Left Behind — bad Christian eschatology mixed with global government conspiracies and other nonsense, also targeted to the aforementioned QAnon-prone audience of fundamentalist Christians.
Another problem is the issue of blame. Dan Brown’s work (unlike some of the works I have just mentioned) is fiction. If some people who are unable to distinguish between fiction and reality, end up believing an explicitly fictional work, the blame lies with whatever caused those people to lose that distinction, not the author of said work.
Lewenthal later writes:
“Beyond that, Dan Brown asked plausible questions about familiar aspects of Western culture. Take, for instance, the lady on the iconic cover: I dare you to name a more renowned painting than the Mona Lisa. With a few pieces of obscure trivia or alleged historical interpretations, he could make compelling arguments that "things aren’t always what they seem," especially when it comes to Catholicism. This struck me hard: a teenage boy trying to reconcile my own lack of faith within a pervasively theistic culture, as well as a burgeoning alienation from a power structure that seemed so self-serving. As my fiancée put it, "I think . . . I think Dan Brown taught me critical thinking."”
First, being taught critical thinking by a novelist is neither normal or desirable, and is not something I myself would like to hear on a date, let alone someone I was planning to marry. Second, the degree to which an argument is compelling or emotionally moving, or to which it resonates with one’s own personal circumstances, has no bearing on its veracity or plausibility, and I find the fact that the words “compelling” and “critical thinking” are in the same paragraph to be less-than-favorable indications of the author’s own logical abilities.
After discussing the resounding success of Brown’s novel, Lewental discusses something I completely agree with: the fact that said novel is, from a literary standpoint, trash. Lewental discusses the issues that occur on every level, from the quality of the writing itself, to the ridiculous plot, to the pacing; all of which are major issues, and all of which have been noted time and time again by other people online and in print. Lewenthal closes this string of on-point remarks with a paragraph in which he expresses confusion as to why the book became so popular:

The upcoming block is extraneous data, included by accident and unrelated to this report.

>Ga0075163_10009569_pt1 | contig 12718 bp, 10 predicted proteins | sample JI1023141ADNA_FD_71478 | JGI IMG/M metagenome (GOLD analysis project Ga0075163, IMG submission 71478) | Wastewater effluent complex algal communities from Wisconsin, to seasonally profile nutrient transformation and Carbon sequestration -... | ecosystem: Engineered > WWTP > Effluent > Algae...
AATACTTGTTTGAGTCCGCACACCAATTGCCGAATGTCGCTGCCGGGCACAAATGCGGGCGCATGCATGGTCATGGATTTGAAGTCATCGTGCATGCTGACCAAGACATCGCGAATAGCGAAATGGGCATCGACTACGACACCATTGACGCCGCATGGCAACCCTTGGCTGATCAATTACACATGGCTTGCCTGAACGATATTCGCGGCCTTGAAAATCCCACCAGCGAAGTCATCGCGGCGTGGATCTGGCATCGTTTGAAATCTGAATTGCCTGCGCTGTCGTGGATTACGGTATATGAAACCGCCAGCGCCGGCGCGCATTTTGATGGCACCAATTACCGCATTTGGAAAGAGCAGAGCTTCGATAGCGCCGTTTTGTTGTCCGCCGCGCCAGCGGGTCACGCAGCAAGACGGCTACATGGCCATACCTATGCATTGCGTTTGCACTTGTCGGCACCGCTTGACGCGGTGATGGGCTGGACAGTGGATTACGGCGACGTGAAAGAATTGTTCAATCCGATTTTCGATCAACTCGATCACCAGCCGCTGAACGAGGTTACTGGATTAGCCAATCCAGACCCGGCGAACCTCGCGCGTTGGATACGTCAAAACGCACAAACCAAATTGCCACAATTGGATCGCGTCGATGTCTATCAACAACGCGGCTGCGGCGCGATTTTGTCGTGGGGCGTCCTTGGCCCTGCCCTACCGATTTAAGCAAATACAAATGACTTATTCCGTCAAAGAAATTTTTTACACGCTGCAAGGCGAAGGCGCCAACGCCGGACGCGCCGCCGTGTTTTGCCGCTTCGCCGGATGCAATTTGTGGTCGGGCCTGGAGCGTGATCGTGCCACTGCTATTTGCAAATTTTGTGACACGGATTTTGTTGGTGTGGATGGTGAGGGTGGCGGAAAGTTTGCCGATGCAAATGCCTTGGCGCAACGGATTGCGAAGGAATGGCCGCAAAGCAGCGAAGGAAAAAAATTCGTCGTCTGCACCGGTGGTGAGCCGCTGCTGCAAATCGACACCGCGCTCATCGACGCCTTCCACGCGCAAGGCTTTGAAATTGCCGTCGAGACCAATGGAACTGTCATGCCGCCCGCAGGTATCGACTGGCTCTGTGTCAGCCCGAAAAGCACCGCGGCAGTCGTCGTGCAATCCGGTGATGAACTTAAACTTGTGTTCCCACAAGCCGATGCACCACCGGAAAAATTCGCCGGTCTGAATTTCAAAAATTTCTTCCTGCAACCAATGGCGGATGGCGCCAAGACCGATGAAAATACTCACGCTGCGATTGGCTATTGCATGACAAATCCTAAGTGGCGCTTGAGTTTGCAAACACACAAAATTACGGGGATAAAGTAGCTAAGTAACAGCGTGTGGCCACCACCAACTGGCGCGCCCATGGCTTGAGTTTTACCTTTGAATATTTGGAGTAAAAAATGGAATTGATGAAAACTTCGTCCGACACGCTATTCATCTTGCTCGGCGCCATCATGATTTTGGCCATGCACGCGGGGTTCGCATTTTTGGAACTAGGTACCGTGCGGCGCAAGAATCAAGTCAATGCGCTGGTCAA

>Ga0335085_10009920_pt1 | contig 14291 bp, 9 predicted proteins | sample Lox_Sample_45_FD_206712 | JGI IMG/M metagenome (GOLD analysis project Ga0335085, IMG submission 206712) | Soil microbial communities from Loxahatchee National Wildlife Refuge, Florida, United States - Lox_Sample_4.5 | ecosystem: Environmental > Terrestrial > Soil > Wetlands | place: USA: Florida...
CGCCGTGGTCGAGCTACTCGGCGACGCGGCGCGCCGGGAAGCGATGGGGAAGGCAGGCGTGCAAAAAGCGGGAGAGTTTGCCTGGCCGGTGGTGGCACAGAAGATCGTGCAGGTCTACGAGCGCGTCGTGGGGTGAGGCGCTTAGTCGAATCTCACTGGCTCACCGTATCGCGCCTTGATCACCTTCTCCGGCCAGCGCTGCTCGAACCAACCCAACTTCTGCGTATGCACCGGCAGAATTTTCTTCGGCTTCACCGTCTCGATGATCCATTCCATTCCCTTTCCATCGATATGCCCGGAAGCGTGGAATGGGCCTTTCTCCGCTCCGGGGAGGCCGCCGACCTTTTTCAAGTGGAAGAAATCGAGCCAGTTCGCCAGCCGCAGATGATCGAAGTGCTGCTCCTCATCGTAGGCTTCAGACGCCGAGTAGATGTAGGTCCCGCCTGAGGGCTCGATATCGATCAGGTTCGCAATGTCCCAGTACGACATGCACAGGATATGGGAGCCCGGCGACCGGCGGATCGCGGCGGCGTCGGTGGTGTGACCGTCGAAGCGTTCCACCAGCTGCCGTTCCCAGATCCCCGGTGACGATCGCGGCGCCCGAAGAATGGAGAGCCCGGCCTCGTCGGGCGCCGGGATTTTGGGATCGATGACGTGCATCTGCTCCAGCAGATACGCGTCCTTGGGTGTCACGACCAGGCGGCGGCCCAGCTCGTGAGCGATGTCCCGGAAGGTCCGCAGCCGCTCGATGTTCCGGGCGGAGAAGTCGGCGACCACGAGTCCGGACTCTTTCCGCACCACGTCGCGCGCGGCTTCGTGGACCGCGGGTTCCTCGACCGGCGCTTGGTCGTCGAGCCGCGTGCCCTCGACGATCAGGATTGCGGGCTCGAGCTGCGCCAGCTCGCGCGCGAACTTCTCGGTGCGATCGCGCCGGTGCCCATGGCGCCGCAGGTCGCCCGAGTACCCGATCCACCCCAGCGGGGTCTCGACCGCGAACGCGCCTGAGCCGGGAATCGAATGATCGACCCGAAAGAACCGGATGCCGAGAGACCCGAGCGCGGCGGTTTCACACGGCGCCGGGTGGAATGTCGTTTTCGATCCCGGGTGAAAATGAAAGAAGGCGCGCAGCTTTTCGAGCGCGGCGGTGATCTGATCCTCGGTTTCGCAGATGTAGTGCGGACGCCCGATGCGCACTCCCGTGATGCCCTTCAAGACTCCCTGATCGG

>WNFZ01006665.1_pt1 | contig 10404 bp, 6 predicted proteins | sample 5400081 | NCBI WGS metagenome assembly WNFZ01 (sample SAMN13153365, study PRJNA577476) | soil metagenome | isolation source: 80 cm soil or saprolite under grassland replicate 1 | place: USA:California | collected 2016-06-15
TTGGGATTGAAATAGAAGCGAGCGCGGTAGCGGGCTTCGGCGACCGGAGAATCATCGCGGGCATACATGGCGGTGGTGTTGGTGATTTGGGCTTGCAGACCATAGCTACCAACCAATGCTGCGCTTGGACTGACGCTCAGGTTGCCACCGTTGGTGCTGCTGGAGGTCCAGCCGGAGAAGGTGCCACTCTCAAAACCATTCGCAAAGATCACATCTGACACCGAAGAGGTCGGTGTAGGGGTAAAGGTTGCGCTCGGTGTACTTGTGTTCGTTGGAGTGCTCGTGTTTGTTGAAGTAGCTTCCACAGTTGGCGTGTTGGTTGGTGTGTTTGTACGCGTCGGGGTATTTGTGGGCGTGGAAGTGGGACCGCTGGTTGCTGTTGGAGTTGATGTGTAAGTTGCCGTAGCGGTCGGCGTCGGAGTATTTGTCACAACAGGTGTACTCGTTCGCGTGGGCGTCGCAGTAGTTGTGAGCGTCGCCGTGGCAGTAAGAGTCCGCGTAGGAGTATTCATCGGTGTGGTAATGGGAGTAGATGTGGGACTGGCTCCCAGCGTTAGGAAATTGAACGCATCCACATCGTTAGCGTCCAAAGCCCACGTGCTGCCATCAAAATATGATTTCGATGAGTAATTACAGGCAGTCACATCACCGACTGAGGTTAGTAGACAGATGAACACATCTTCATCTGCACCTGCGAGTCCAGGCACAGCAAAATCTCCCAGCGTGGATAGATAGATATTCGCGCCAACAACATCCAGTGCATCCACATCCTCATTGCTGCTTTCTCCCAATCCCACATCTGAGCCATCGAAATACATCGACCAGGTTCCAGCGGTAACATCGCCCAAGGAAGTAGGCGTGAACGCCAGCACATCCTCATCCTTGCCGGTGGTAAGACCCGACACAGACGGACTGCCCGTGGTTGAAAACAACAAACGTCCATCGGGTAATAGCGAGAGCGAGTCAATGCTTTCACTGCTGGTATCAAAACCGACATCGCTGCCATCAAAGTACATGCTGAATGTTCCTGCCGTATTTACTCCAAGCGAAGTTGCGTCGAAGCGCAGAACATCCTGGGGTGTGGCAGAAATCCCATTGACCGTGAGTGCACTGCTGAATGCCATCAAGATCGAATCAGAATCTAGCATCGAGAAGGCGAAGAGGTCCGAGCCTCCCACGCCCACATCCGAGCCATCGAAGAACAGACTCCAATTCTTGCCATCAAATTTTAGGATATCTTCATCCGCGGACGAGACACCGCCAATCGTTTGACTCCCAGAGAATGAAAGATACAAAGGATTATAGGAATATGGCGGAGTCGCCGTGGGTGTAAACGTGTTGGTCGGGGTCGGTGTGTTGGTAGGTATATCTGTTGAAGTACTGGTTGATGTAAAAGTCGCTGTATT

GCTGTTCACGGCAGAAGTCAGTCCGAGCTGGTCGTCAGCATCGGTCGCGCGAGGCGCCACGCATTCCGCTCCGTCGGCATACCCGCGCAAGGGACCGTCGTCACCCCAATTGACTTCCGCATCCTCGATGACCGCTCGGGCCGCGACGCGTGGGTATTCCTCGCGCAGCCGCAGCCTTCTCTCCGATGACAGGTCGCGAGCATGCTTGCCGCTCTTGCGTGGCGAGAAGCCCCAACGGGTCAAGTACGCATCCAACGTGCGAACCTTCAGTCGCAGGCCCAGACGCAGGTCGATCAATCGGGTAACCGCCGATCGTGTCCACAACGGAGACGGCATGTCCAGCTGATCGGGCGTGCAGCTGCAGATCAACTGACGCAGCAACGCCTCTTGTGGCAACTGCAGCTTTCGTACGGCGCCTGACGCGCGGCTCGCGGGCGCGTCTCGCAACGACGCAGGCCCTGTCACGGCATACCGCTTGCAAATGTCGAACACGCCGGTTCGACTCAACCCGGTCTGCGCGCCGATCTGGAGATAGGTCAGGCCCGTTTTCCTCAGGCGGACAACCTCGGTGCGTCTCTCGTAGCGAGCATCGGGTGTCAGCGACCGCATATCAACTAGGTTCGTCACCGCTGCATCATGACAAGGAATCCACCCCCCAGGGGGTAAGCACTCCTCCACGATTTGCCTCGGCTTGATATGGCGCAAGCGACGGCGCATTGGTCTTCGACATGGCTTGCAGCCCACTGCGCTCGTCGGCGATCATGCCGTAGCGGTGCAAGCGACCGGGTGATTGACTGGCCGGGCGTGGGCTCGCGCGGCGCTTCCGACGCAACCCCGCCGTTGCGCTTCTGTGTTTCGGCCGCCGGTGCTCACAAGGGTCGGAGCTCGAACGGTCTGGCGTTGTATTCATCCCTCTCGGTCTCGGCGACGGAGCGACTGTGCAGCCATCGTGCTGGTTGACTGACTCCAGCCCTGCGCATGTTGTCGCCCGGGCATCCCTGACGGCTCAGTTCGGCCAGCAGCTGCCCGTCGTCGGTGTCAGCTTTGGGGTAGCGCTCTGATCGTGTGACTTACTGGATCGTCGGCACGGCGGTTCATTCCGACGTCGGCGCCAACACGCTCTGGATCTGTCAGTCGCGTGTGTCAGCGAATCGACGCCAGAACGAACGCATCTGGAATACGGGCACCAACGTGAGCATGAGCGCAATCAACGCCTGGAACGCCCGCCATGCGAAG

“What confused me is how "The Da Vinci Code" became a cultural phenomenon in its own right … Take "Harry Potter," … I think you’d be hard pressed to find a primer on traditional English magic practices with any of your friends’ copies of "Harry Potter." Of course "Harry Potter" spun up a cottage industry of its own, but these were all dedicated to the world J.K. Rowling built, not the one she referenced. If "Harry Potter and the Cursed Child" didn’t feature the guy’s name in the title … there would have been as much interest in it as in any "Harry Potter" fan fiction, which is to say, marginal and within a very specific community of "Harry Potter" fans. Yet the lowercase "Da Vinci code" became a standalone icon – the very idea that the art and institutions around us are filled with clues that have secret meanings (look at the eye on the dollar bill!). Dan Brown was just a cipher. …”